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A Local Encounter that Changed my Perspective - "The American War"

CAMBODIA | Thursday, 18 April 2013 | Views [149] | Scholarship Entry

I didn't know what date or time it was. On my journey, these things ceased to matter.
I listened to a fierce monsoon beat upon the rooftop of the open-air bar, and made the most of my sight before the power went down again. Outages were unpredictably frequent, and there was an audible cheer each time the lights flared back to life.
My days left in Siem Reap were numbered, and I felt more complete from the experiences I'd gained, though weeks before I could scarcely have located the city on a map.
I had asked to be brought here, to a local haunt, where it turns out those of my coloring are hardly seen. Instead of craving the familiarity of the throngs of English speakers on Pub Street, I felt at home, at ease. I had to remind myself not to dwell upon my impending departure. As a traveler, you learn not to be saddened by such realities. Moving onward is inevitable.
I'd forged a deep bond with the people seated around me, many of whom spoke no English. We created our own language based on warm hospitality and the endless cycle of giving and receiving. This was a joy to us all; gratitude was the reward. We hardly needed words at this point.
That night, as they described in a broken dialect the carnage inadvertently brought down upon them by my country's meddling in Vietnam, I pushed my shame aside to revel in their beautiful acceptance of me. The images of fiery explosions and charred, blackened bodies were as fresh in their minds as the day of their witnessing. The slaughter of the American War, a title which I'd never heard, had spilled over the border into Cambodia. In history books, it seems the suffering of others is often omitted by the those who caused it.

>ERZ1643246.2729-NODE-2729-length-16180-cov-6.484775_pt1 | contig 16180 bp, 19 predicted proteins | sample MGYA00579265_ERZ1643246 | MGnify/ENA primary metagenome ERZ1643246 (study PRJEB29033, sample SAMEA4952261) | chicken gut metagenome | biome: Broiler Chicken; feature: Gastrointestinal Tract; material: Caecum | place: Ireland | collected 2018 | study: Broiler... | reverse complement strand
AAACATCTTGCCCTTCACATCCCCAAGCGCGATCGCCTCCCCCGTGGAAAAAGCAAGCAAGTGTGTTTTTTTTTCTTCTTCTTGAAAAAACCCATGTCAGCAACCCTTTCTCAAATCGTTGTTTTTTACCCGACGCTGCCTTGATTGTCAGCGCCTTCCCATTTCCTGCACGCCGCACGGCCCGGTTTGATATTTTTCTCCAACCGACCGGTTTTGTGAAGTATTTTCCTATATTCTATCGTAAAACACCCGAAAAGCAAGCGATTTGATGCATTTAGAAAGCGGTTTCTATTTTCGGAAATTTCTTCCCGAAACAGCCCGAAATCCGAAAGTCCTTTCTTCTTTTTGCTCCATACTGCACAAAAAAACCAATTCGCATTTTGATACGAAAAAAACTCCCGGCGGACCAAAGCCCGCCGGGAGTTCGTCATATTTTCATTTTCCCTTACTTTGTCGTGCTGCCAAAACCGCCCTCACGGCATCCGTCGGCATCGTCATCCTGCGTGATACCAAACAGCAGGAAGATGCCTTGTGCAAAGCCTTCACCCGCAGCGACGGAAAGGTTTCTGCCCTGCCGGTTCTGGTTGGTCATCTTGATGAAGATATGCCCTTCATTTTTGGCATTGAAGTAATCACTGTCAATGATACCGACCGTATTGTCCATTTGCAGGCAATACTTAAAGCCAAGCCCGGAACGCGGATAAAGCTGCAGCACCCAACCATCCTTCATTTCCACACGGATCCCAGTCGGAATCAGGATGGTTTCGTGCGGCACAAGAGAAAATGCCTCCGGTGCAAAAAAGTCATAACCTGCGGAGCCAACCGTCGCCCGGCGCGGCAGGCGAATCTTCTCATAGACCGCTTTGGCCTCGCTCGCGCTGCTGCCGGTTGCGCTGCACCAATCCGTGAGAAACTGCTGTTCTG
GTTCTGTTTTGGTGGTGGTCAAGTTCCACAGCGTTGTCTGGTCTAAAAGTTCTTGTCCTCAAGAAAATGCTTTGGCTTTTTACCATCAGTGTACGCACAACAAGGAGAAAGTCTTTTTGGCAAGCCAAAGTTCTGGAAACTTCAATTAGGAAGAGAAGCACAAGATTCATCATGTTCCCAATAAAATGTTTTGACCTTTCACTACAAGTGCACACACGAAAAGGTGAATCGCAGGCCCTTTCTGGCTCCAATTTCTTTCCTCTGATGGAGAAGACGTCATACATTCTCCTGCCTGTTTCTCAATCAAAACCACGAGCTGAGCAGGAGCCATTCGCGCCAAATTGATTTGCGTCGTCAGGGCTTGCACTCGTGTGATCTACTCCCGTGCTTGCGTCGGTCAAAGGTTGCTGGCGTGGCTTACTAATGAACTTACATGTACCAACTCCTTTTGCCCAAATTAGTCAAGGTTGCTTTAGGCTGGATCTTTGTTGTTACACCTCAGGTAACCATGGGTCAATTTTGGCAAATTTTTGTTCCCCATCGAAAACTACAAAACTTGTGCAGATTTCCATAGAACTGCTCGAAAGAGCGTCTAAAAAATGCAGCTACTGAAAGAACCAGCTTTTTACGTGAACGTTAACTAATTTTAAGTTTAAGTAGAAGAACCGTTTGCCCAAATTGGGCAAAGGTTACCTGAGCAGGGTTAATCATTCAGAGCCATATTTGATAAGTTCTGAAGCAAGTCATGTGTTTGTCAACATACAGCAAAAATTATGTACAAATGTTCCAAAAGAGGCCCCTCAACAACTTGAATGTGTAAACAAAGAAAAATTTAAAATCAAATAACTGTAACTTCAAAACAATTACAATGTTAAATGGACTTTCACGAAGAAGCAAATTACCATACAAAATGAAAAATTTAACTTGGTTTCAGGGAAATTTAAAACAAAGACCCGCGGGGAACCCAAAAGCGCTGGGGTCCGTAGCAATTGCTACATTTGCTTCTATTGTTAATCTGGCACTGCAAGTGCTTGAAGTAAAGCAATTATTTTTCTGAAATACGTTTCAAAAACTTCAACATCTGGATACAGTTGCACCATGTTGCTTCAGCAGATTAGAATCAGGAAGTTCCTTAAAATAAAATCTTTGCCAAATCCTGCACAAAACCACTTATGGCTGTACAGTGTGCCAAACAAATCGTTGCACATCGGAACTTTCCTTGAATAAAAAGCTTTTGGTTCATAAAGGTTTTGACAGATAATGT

Yet the Khmer people bore no grudge against me or mine. They found no lack of reason to smile, assist, or guide me with kindness and grace. There was no hesitation when it came to inviting me into their homes, sharing what little they had, or allowing me to participate in their customs and celebrations. They thought they were teaching me rituals, but in fact, they were teaching me something much more meaningful.
I had expected to pay, through spite or derision, for the crimes of my nation. Instead, they told me they were lucky to have me as a friend. They treated me as if I had arrived with Buddha himself, bearing unimaginable gifts. I had not anticipated this. Their souls were illustrious, unmarred by their encounters with tragedy and pain.
Could my countrymen claim the same magnanimity?

Tags: Travel Writing Scholarship 2013

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